How to Wrap Your Head Around Compersion and Its Potentially Supercharged Effects
Male sexual jealousy is a fact of life, and frankly, hard to avoid. It’s the fistfight at the bar, the plot of the movie you’re watching, the guy in court for stalking his ex, the love song that touts possessiveness as romantic.
But it’s worth considering for a moment what things would be like if men weren’t, as a whole, intensely jealous.
What would our relationships, our flirtations or our love look like if men didn’t feel compelled to fight off other men? If seeing someone approach your wife, your girlfriend, your partner, your date or your crush didn’t lead to a triggering of your fight-or-flight reflex?
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It may come as a shock, but there’s actually a term for what that might look like. It’s called “compersion,” and it was coined during the late 20th century by French anthropologists to define a feeling of happiness that people can feel when seeing their partner getting sexual or romantic attention from others.
1. What Is Compersion?
“Compersion is both a complex and very simple thing,” says Kayla Lords, sexpert for JackandJillAdult.com. “In the most basic terms, it means being happy for your partner because they’re happy — specifically when they’re happy in another relationship or while spending time with another person. It’s a term most commonly used in polyamorous or ethically non-monogamous relationships.”
Yes, not only is it possible to be supportive of the person you love getting together with someone else, there’s a word for it, too.
While men often grow up being taught a version of love that’s based on possessiveness and control, the truth is that no romantic or sexual partner can give another person every single thing they need. You can’t be someone’s husband, best friend, chauffeur, cook, masseur, personal assistant, roommate, co-parent, interior designer, nurse, and so on; we have different people in our lives in part as an acknowledgement that no one person can be everything to someone else.
The same way you need friends you can talk with about non-relationship things, and family you can reminisce about the past with, your partner needs a variety of different things from different people. Rather than being weak, it’s healthy to acknowledge that you can’t always fulfill all of those needs — even those that are sexual or romantic.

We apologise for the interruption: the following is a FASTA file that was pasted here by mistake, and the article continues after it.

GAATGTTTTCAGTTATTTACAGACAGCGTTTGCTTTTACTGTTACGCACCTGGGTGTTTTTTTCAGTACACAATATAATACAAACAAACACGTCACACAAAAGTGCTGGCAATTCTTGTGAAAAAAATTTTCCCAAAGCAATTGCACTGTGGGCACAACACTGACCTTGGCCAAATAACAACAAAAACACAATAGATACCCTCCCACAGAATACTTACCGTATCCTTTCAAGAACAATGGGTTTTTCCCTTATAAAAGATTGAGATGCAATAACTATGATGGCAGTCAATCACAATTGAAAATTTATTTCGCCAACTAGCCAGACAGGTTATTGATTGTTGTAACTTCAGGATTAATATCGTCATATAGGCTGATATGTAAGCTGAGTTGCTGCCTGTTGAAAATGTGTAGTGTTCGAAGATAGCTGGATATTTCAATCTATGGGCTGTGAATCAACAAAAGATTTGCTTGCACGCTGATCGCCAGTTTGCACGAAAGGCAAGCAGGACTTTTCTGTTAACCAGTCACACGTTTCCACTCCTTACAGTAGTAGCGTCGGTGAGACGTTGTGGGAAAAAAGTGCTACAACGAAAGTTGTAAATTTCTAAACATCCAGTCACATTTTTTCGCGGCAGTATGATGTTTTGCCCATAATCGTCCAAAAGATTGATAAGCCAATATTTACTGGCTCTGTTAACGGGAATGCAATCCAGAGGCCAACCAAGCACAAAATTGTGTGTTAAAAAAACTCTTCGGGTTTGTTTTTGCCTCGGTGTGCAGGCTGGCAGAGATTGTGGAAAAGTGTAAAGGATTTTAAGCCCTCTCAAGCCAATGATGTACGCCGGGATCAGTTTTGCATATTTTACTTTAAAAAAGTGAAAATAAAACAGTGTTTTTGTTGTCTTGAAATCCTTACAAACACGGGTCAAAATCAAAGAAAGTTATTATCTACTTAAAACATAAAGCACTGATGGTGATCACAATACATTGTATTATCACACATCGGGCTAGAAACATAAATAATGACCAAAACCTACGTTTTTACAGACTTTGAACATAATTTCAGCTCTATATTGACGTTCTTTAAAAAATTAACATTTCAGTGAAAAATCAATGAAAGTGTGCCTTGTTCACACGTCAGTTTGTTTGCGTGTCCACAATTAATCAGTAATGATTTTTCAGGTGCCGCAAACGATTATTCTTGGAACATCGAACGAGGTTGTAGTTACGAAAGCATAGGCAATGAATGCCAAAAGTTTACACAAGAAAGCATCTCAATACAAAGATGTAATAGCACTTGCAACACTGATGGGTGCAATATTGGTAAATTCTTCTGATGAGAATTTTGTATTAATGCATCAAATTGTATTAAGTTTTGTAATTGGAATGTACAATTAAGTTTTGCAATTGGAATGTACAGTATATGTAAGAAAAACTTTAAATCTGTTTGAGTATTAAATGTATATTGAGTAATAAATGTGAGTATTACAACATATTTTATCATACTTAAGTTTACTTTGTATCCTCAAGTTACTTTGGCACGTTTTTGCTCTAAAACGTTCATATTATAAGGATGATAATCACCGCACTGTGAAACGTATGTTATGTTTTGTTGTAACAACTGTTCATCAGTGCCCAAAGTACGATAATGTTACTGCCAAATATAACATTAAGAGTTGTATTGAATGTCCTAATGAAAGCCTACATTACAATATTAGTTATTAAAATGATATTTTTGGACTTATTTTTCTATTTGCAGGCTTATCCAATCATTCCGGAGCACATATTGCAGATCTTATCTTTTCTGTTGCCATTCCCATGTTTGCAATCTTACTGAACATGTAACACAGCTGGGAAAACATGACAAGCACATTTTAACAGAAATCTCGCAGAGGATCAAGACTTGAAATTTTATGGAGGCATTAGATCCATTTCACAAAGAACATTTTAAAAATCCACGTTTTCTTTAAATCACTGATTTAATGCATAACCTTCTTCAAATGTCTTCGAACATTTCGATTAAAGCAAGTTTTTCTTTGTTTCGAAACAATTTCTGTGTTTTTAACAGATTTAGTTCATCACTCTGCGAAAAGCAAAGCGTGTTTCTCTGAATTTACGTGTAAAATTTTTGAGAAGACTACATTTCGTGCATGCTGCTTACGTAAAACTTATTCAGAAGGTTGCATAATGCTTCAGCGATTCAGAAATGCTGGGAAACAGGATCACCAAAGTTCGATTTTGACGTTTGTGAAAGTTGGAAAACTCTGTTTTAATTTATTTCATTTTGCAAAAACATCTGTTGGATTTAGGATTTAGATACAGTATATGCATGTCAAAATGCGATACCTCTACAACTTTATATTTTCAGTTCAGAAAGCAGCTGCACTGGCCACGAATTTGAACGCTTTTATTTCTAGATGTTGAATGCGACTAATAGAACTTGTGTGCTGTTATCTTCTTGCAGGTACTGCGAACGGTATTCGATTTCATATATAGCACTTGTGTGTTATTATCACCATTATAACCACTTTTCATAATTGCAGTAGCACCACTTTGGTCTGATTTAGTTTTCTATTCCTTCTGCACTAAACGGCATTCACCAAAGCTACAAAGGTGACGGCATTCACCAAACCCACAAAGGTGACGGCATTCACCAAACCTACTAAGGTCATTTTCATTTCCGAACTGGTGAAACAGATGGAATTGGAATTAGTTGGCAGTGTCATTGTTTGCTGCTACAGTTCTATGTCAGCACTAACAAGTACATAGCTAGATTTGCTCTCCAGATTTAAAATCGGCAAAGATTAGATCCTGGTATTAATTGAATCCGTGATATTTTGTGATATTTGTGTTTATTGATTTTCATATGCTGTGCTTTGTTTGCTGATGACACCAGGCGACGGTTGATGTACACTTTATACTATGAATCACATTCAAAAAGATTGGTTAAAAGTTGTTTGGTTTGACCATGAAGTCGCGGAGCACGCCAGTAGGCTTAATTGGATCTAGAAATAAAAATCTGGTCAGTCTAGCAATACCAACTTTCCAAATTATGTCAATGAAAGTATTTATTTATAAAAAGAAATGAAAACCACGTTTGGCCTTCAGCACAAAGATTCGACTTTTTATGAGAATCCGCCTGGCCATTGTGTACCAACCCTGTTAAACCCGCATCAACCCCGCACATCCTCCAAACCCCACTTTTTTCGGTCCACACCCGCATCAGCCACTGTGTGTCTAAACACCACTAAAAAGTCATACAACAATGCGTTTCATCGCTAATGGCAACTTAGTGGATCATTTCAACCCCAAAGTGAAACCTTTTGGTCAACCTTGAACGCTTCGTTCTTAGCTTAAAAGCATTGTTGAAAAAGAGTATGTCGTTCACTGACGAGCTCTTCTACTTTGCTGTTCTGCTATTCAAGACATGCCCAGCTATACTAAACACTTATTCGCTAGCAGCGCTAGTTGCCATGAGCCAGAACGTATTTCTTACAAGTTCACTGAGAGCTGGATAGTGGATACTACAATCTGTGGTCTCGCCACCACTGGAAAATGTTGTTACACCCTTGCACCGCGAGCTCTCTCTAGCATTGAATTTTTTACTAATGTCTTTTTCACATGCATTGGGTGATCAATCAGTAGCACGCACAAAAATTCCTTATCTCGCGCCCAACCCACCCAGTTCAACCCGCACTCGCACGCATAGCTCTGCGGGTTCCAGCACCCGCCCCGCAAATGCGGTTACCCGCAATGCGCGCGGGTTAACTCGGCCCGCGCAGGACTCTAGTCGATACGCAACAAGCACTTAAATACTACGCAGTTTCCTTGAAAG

In essence, compersion is the sexualized version of being thrilled when your significant other tells you about something good happening to them (think in a similar fashion to something like promotion at work, or simply having a nice night catching up with an old friend).
2. The Relationship Between Compersion and Polyamory
Consciousness of compersion is on the rise, and one of the main reasons for that is the normalizating and mainstreaming of polyamorous relationships over the past decade or so.
Without compersion, polyamory wouldn’t just be difficult — it would be deeply painful; every date or sexual encounter that your partner engages in would feel no different than cheating.
But being able to feel positively about your partner getting happiness from others is a huge step towards the kind of non-possessive love that genuine self-confidence can engender in a romantic or sexual context.
“Many people are able to feel compersion,” says Lords. “Specifically those who are comfortable and secure in their open or poly relationships. This could be people who’s relationship includes swinging, getting cucked or poly relationships where someone has a romantic and/or sexual relationship with multiple people.”
The core of this is the notion that your partner’s happiness isn’t something to fear just because it’s not directly linked to you.
It’s worth considering, for instance, how many otherwise functional relationships end because one partner needs something the other can’t give them, and rather than open things up, one or both people decide to break up. If your reaction to your partner kissing someone else and then coming back to you is one of anger or fear, that’s logical.